Well, over the weekend, I made some progress with my woes of getting geo-tagged info from pictures on the iPhone.
I wound up writing my own analog version of the camera roll picker, and it came out really nice – I was able to read pics from the phone’s DCIM directories for pictures and screen grabs.
But more importantly, I was able to read the EXIF information from the photos, which the API picker strips from view.
Happy, I soon found myself to be deluded – because any image I took with the image picker controller’s camera setting also stripped EXIF information when saved to disk.
After much pain (which I’ll detail in a future post) my solution was the following:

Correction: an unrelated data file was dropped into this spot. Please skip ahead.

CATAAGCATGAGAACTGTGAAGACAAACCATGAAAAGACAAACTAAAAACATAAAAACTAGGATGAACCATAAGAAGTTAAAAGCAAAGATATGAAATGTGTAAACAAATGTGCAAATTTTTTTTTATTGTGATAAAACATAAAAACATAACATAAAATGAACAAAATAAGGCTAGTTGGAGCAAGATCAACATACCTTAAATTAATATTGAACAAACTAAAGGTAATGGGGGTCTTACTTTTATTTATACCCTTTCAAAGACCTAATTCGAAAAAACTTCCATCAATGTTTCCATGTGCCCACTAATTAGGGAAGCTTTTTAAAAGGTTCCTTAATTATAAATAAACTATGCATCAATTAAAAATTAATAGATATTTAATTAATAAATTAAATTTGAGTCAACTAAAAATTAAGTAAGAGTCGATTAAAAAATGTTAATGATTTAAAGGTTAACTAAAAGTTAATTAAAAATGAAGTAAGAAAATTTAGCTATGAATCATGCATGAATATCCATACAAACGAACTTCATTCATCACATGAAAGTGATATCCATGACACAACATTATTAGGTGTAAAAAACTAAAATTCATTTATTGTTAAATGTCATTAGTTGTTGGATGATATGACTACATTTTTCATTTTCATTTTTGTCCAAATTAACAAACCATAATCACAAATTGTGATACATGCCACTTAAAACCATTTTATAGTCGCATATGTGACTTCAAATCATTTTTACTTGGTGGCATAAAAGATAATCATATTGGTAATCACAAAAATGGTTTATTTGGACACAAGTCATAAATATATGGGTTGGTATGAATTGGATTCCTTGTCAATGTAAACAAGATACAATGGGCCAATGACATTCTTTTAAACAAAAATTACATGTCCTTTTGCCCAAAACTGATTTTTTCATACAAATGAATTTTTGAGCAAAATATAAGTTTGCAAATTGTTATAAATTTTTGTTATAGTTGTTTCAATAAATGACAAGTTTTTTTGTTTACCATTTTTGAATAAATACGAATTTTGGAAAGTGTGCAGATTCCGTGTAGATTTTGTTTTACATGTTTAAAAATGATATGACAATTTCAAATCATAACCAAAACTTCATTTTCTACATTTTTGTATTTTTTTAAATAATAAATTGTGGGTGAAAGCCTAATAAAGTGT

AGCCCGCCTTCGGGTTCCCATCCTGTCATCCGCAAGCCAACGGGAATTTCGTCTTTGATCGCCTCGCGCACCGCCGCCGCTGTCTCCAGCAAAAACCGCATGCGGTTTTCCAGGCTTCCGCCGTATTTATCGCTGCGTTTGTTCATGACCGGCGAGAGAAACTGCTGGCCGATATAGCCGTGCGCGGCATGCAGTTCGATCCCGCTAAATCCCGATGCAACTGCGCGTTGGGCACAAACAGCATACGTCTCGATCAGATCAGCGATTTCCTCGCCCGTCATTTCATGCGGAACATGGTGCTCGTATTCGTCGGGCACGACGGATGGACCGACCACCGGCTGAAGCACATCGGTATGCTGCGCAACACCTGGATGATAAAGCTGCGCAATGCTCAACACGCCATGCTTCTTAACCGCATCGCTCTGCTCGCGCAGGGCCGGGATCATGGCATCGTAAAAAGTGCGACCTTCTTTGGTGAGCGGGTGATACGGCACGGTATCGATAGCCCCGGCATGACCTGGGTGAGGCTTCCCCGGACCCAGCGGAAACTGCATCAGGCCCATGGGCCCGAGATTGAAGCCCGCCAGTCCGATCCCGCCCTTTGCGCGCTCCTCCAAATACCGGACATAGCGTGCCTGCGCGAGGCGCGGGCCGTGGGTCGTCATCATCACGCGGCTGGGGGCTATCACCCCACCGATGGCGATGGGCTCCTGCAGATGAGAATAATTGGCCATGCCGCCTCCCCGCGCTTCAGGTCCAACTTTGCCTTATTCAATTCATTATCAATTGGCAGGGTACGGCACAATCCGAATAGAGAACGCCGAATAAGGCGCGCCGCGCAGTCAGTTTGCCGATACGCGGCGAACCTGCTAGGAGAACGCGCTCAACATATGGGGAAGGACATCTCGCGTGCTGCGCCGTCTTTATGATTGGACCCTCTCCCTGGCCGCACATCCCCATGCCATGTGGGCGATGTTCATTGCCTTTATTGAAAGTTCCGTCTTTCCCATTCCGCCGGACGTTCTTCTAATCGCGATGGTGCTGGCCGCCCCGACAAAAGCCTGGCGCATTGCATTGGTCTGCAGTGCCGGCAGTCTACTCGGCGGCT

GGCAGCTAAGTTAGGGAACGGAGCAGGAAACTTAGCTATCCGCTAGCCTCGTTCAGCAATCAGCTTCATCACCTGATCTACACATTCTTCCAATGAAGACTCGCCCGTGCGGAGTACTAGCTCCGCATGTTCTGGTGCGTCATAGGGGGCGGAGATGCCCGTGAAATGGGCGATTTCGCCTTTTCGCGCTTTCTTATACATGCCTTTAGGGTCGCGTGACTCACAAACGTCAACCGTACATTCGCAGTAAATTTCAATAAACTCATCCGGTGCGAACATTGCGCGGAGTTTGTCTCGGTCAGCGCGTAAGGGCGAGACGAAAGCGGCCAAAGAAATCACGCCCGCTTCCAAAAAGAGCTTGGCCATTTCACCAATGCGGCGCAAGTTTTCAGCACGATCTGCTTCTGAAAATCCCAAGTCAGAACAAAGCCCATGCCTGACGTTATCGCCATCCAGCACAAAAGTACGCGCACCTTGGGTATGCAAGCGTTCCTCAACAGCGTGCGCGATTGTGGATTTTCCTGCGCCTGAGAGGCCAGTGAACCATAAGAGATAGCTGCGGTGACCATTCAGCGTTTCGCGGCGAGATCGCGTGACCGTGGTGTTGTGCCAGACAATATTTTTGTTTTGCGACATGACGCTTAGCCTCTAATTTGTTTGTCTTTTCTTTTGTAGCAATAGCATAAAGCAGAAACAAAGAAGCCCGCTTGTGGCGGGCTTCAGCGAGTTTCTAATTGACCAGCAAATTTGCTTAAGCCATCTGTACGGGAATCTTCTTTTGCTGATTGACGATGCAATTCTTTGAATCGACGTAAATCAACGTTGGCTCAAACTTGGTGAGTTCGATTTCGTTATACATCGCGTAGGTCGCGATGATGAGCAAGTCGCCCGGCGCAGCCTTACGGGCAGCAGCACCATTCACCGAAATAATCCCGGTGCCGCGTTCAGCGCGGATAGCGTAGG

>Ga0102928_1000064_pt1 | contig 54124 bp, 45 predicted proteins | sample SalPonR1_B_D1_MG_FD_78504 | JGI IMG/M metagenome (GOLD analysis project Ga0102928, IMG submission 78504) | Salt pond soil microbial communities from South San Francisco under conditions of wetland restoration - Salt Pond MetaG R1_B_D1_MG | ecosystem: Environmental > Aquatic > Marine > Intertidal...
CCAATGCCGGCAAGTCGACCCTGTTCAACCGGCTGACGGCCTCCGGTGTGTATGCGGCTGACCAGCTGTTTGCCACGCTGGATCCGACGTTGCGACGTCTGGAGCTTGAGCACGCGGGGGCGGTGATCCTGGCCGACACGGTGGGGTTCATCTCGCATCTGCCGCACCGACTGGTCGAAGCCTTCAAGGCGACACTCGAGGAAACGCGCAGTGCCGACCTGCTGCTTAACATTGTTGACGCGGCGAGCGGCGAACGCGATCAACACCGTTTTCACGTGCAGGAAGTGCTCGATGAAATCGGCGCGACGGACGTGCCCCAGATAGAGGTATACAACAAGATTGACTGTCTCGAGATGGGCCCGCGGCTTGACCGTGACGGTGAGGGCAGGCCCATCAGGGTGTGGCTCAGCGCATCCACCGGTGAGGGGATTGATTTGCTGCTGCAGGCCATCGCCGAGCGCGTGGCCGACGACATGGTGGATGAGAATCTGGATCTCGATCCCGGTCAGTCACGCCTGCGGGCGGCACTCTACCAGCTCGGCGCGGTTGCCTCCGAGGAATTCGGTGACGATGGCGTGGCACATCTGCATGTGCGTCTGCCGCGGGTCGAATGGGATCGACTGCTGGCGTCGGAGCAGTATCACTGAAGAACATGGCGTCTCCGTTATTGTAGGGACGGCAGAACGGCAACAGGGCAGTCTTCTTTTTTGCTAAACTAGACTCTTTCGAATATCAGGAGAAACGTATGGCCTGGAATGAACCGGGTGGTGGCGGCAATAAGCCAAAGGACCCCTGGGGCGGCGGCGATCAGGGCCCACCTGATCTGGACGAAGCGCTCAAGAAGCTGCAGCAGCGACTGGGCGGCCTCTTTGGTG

1) Write the picture taken with a camera to disk using the Apple API. This allows the API to find out what the next picture should be named (not as easy as just looking for the highest named file – for example, what if there are no pics on the phone? You would think that the number would be IMG_0001.JPG, but the iPhone “knows” – somehow – what the last picture taken actually was. By calling the API, you get the phone to always tell you what the next file name should be.
2) Now that you have written a JPEG using the API (and really, also a Thumbnail 75×75 JPEG as well), delete that image.
3) Write your version of that image, with the appropriate geo tags from the CoreLocation services.
That is the 10,000 foot version of things. In reality, this little feat of mimicking the built in camera controllers turned out to be a royal pain in the ass.
But at the end of the day, I can take pics, store geo tags, and read geo tags from the iPhone in a way that looks just like the documented uiimagepickercontroller interfaces do.